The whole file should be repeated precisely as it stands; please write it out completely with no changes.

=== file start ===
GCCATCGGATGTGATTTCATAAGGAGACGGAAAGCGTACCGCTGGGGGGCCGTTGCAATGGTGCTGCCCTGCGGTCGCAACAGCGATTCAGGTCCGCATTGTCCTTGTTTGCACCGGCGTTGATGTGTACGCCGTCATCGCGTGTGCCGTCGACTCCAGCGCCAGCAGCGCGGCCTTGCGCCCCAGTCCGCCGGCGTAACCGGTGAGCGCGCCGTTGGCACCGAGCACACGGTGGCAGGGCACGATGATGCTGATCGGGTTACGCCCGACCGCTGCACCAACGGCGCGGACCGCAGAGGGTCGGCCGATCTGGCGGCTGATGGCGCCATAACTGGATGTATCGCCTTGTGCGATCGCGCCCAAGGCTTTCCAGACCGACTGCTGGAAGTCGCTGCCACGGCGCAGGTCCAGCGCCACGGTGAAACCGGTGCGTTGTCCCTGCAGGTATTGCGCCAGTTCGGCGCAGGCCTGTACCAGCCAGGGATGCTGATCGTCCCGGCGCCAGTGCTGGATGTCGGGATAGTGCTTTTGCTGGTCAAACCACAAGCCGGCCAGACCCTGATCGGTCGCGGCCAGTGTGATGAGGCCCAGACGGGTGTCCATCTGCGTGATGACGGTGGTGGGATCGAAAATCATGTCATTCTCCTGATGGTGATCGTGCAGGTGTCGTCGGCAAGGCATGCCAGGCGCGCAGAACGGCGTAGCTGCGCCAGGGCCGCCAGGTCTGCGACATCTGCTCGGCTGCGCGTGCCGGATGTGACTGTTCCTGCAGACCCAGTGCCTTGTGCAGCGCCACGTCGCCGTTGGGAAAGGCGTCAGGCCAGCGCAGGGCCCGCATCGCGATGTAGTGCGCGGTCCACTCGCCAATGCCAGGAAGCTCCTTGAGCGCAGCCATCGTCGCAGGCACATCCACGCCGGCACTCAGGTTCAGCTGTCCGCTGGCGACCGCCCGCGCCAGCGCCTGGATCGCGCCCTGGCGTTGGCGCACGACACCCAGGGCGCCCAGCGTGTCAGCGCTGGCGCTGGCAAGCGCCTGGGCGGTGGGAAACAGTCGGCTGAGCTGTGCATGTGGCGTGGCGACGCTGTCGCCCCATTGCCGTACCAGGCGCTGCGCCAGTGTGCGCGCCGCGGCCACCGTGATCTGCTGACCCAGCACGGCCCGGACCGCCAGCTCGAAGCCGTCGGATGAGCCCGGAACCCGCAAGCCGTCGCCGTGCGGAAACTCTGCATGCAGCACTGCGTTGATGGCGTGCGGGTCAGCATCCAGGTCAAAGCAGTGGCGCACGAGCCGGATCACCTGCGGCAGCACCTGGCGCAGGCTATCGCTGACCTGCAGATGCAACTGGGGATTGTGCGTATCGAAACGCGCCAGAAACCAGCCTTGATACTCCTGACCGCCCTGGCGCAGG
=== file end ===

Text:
GCCATCGGATGTGATTTCATAAGGAGACGGAAAGCGTACCGCTGGGGGGCCGTTGCAATGGTGCTGCCCTGCGGTCGCAACAGCGATTCAGGTCCGCATTGTCCTTGTTTGCACCGGCGTTGATGTGTACGCCGTCATCGCGTGTGCCGTCGACTCCAGCGCCAGCAGCGCGGCCTTGCGCCCCAGTCCGCCGGCGTAACCGGTGAGCGCGCCGTTGGCACCGAGCACACGGTGGCAGGGCACGATGATGCTGATCGGGTTACGCCCGACCGCTGCACCAACGGCGCGGACCGCAGAGGGTCGGCCGATCTGGCGGCTGATGGCGCCATAACTGGATGTATCGCCTTGTGCGATCGCGCCCAAGGCTTTCCAGACCGACTGCTGGAAGTCGCTGCCACGGCGCAGGTCCAGCGCCACGGTGAAACCGGTGCGTTGTCCCTGCAGGTATTGCGCCAGTTCGGCGCAGGCCTGTACCAGCCAGGGATGCTGATCGTCCCGGCGCCAGTGCTGGATGTCGGGATAGTGCTTTTGCTGGTCAAACCACAAGCCGGCCAGACCCTGATCGGTCGCGGCCAGTGTGATGAGGCCCAGACGGGTGTCCATCTGCGTGATGACGGTGGTGGGATCGAAAATCATGTCATTCTCCTGATGGTGATCGTGCAGGTGTCGTCGGCAAGGCATGCCAGGCGCGCAGAACGGCGTAGCTGCGCCAGGGCCGCCAGGTCTGCGACATCTGCTCGGCTGCGCGTGCCGGATGTGACTGTTCCTGCAGACCCAGTGCCTTGTGCAGCGCCACGTCGCCGTTGGGAAAGGCGTCAGGCCAGCGCAGGGCCCGCATCGCGATGTAGTGCGCGGTCCACTCGCCAATGCCAGGAAGCTCCTTGAGCGCAGCCATCGTCGCAGGCACATCCACGCCGGCACTCAGGTTCAGCTGTCCGCTGGCGACCGCCCGCGCCAGCGCCTGGATCGCGCCCTGGCGTTGGCGCACGACACCCAGGGCGCCCAGCGTGTCAGCGCTGGCGCTGGCAAGCGCCTGGGCGGTGGGAAACAGTCGGCTGAGCTGTGCATGTGGCGTGGCGACGCTGTCGCCCCATTGCCGTACCAGGCGCTGCGCCAGTGTGCGCGCCGCGGCCACCGTGATCTGCTGACCCAGCACGGCCCGGACCGCCAGCTCGAAGCCGTCGGATGAGCCCGGAACCCGCAAGCCGTCGCCGTGCGGAAACTCTGCATGCAGCACTGCGTTGATGGCGTGCGGGTCAGCATCCAGGTCAAAGCAGTGGCGCACGAGCCGGATCACCTGCGGCAGCACCTGGCGCAGGCTATCGCTGACCTGCAGATGCAACTGGGGATTGTGCGTATCGAAACGCGCCAGAAACCAGCCTTGATACTCCTGACCGCCCTGGCGCAGG